Mac Swoger and his buddies sit on the lawn at Regions Field.
Eaglery waiting and watching.
Gloves on their hands, eyes locked on that precious, five ounce ball covered in leather, held together by 108 stiches.
Jack Lukens tells the tale of his foul ball, "The foul ball went to leftfield. Number 11 threw it up and I got."
Lukens was being modest. He had to run and dive to get it. But that's one way, the other is to catch it on the fly.
"First you got to judge on how well they've been hitting it," Swoger said. "You need to be able to see the exact spot where the ball is going to land.
"Sometimes you have to judge on how the angle of their bat is to know where it's going to come off the bat," Swoger added. "If that makes any sense."
Of course it does.
"On average, you're going to go through six or seven baseballs per every half inning," Ken Dunlap, the away team's clubhouse manager said. "Most of those are balls that simply go out of play, into foul territory."
A baseball is worth only about $7.00. But for some reason, kids clamor over one another for possession of one.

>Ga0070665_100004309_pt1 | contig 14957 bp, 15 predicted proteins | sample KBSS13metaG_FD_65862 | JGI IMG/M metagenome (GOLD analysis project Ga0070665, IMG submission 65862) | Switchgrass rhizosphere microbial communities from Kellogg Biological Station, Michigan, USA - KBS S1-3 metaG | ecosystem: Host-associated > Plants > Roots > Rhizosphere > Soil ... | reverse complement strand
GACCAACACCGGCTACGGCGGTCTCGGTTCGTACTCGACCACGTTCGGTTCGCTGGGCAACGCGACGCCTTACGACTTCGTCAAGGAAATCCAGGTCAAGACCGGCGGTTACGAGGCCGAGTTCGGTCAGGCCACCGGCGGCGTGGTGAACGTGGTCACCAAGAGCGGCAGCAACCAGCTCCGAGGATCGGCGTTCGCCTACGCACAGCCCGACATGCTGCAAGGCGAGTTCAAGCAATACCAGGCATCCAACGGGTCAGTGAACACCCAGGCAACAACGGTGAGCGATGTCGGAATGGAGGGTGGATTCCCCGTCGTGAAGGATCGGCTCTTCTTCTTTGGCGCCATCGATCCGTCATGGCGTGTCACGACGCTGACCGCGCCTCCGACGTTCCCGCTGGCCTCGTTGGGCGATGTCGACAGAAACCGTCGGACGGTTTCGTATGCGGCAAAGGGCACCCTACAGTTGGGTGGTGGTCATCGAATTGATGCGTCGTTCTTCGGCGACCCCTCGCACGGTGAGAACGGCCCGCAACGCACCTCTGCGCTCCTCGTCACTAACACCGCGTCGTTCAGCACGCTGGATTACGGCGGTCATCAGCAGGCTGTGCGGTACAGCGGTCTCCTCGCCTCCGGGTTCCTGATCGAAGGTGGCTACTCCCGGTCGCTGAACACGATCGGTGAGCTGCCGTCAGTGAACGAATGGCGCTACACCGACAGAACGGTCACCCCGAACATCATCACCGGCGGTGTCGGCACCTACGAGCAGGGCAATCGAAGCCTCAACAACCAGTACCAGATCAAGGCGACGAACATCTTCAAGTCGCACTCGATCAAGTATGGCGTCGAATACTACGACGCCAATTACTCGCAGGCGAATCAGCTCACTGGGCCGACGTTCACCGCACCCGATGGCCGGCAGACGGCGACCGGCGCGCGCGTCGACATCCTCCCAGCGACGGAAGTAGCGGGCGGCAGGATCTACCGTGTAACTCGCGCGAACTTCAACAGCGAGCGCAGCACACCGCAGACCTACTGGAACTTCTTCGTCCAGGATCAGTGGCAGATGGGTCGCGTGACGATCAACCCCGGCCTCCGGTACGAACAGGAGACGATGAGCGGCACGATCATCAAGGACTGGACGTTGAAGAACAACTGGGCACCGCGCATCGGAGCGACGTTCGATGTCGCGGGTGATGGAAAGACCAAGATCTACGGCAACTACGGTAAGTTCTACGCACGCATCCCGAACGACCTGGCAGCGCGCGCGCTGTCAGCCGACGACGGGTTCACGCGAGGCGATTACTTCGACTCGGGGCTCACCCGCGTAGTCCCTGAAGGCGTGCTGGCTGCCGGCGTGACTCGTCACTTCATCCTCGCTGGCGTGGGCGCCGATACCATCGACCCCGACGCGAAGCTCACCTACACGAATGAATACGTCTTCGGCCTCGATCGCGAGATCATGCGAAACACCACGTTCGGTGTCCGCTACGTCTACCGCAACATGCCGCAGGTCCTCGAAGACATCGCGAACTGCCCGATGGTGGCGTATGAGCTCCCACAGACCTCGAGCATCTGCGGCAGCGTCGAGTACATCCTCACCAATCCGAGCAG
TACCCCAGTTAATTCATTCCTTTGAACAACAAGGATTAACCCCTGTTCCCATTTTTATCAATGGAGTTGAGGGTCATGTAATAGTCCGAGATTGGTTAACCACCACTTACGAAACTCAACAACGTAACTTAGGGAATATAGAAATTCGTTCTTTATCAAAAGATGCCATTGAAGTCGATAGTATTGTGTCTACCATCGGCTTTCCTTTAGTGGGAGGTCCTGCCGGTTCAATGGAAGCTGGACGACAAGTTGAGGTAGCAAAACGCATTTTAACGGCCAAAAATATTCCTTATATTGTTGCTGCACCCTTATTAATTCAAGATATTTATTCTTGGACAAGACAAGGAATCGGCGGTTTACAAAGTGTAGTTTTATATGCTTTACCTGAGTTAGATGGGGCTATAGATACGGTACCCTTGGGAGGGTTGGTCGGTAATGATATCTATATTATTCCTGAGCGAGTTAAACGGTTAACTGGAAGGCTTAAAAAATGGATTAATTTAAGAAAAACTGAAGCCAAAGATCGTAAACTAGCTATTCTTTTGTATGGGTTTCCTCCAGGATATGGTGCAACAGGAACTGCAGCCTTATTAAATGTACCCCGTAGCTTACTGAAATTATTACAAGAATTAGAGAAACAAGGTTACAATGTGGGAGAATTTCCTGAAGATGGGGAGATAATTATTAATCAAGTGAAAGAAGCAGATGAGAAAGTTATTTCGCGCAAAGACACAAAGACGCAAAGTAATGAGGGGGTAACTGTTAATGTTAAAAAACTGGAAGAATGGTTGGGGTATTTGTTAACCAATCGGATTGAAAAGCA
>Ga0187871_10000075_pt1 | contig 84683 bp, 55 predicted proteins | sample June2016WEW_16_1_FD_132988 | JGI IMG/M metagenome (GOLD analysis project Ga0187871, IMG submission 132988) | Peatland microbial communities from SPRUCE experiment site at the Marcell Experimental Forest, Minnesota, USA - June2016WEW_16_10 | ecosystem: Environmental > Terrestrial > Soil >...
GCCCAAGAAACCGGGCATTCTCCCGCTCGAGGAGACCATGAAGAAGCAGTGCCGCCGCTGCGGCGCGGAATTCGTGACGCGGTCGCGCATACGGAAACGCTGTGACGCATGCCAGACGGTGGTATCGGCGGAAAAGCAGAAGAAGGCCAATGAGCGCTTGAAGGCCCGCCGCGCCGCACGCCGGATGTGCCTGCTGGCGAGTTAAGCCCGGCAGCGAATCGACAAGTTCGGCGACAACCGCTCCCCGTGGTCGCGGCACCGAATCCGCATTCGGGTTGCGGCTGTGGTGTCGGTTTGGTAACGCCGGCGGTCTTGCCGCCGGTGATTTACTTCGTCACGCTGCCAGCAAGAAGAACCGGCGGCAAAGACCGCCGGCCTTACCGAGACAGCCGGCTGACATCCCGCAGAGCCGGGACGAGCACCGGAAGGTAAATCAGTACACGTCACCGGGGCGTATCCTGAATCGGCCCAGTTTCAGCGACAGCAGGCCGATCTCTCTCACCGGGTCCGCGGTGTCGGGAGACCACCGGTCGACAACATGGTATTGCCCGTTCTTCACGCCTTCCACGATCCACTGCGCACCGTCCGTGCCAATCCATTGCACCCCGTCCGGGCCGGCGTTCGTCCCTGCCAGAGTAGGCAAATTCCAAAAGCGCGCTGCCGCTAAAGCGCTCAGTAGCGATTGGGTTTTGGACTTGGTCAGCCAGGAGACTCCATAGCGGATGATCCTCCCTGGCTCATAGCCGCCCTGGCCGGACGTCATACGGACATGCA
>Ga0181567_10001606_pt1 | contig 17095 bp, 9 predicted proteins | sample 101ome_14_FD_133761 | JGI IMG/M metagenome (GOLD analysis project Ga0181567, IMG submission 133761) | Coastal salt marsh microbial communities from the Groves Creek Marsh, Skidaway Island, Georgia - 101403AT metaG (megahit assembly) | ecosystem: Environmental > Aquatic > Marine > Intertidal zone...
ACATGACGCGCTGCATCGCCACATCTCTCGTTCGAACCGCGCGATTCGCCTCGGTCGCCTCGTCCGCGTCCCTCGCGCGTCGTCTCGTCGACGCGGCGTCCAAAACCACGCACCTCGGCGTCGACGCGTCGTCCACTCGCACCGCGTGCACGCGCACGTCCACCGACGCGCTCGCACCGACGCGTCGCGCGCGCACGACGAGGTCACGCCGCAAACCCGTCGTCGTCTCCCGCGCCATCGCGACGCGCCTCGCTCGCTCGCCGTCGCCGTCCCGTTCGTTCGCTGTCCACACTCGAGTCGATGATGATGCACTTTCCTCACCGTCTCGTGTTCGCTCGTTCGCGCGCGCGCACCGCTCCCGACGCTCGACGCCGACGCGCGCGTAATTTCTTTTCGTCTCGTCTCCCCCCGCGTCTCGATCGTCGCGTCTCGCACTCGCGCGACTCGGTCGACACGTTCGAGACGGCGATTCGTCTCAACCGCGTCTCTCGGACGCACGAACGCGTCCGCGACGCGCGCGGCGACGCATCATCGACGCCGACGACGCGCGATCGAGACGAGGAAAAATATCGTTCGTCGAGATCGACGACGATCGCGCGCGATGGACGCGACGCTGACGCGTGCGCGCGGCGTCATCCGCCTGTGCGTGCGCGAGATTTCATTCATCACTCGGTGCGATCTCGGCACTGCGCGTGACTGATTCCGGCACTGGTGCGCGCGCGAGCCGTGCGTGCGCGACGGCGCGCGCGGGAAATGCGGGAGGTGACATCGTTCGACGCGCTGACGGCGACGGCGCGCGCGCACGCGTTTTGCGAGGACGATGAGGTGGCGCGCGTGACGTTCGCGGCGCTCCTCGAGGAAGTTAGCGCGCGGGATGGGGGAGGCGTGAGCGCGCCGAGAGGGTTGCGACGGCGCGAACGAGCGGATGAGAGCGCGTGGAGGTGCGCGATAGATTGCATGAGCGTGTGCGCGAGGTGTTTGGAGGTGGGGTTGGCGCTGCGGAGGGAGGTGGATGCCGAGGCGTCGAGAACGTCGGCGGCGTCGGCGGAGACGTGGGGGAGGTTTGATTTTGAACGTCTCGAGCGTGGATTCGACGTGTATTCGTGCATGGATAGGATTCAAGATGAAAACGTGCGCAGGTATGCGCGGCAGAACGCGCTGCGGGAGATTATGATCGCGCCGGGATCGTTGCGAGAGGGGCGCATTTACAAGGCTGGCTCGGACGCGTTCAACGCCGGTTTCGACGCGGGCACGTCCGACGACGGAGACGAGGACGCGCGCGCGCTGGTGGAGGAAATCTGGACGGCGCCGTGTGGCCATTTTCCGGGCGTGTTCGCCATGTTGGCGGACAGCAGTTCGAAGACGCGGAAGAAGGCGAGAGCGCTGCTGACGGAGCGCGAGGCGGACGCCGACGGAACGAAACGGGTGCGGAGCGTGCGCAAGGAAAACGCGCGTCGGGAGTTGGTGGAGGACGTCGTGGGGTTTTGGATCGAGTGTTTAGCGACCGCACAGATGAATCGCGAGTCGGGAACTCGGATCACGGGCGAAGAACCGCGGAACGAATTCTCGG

"The kid that's out there hustling, running around on the grass, teaming up with other kids," Dunlap said. "One kid is going to get the ball and the other kid has to knock him down."
The big league Chicago White Sox split the cost of baseballs with the Barons. Over a 70-game home schedule, the Barons will fork out about $35,000 in balls alone.
That's a lump out of the wallet, and sometimes on the forehead.
"I was down there trying to get the ball and the next thing you know and it hit me right (on the forehead), like this," Noah Payne said. "It really hurt. I've had worse. I've blacked out from a baseball to the head."
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